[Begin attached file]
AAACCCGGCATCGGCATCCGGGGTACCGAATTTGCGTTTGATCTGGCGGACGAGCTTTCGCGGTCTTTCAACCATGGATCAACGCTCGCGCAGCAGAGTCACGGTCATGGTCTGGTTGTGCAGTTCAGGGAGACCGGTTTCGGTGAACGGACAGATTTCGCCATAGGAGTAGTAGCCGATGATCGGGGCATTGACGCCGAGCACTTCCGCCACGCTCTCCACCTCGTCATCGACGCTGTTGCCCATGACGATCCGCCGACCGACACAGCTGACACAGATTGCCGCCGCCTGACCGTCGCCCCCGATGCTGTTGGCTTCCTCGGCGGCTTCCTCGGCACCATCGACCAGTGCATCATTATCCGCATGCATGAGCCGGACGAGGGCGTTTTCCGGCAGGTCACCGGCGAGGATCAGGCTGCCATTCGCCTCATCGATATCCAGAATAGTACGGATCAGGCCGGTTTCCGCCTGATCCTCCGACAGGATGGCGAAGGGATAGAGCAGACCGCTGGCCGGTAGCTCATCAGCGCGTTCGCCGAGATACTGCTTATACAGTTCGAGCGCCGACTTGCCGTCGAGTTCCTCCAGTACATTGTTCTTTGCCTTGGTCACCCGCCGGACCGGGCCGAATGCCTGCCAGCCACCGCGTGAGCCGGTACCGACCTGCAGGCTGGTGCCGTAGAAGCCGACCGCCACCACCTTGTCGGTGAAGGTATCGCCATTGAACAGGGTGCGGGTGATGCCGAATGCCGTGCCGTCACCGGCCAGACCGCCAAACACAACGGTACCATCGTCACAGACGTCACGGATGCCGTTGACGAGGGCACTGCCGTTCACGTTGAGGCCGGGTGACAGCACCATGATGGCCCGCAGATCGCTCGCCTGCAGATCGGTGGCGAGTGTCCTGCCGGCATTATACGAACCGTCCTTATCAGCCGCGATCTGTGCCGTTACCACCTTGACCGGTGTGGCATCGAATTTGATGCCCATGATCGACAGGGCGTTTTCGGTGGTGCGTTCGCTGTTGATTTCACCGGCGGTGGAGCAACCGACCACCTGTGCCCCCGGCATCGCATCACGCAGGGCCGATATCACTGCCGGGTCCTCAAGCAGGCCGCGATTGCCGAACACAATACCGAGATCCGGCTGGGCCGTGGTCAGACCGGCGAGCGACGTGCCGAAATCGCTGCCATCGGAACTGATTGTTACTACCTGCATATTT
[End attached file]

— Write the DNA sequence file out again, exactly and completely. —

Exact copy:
AAACCCGGCATCGGCATCCGGGGTACCGAATTTGCGTTTGATCTGGCGGACGAGCTTTCGCGGTCTTTCAACCATGGATCAACGCTCGCGCAGCAGAGTCACGGTCATGGTCTGGTTGTGCAGTTCAGGGAGACCGGTTTCGGTGAACGGACAGATTTCGCCATAGGAGTAGTAGCCGATGATCGGGGCATTGACGCCGAGCACTTCCGCCACGCTCTCCACCTCGTCATCGACGCTGTTGCCCATGACGATCCGCCGACCGACACAGCTGACACAGATTGCCGCCGCCTGACCGTCGCCCCCGATGCTGTTGGCTTCCTCGGCGGCTTCCTCGGCACCATCGACCAGTGCATCATTATCCGCATGCATGAGCCGGACGAGGGCGTTTTCCGGCAGGTCACCGGCGAGGATCAGGCTGCCATTCGCCTCATCGATATCCAGAATAGTACGGATCAGGCCGGTTTCCGCCTGATCCTCCGACAGGATGGCGAAGGGATAGAGCAGACCGCTGGCCGGTAGCTCATCAGCGCGTTCGCCGAGATACTGCTTATACAGTTCGAGCGCCGACTTGCCGTCGAGTTCCTCCAGTACATTGTTCTTTGCCTTGGTCACCCGCCGGACCGGGCCGAATGCCTGCCAGCCACCGCGTGAGCCGGTACCGACCTGCAGGCTGGTGCCGTAGAAGCCGACCGCCACCACCTTGTCGGTGAAGGTATCGCCATTGAACAGGGTGCGGGTGATGCCGAATGCCGTGCCGTCACCGGCCAGACCGCCAAACACAACGGTACCATCGTCACAGACGTCACGGATGCCGTTGACGAGGGCACTGCCGTTCACGTTGAGGCCGGGTGACAGCACCATGATGGCCCGCAGATCGCTCGCCTGCAGATCGGTGGCGAGTGTCCTGCCGGCATTATACGAACCGTCCTTATCAGCCGCGATCTGTGCCGTTACCACCTTGACCGGTGTGGCATCGAATTTGATGCCCATGATCGACAGGGCGTTTTCGGTGGTGCGTTCGCTGTTGATTTCACCGGCGGTGGAGCAACCGACCACCTGTGCCCCCGGCATCGCATCACGCAGGGCCGATATCACTGCCGGGTCCTCAAGCAGGCCGCGATTGCCGAACACAATACCGAGATCCGGCTGGGCCGTGGTCAGACCGGCGAGCGACGTGCCGAAATCGCTGCCATCGGAACTGATTGTTACTACCTGCATATTT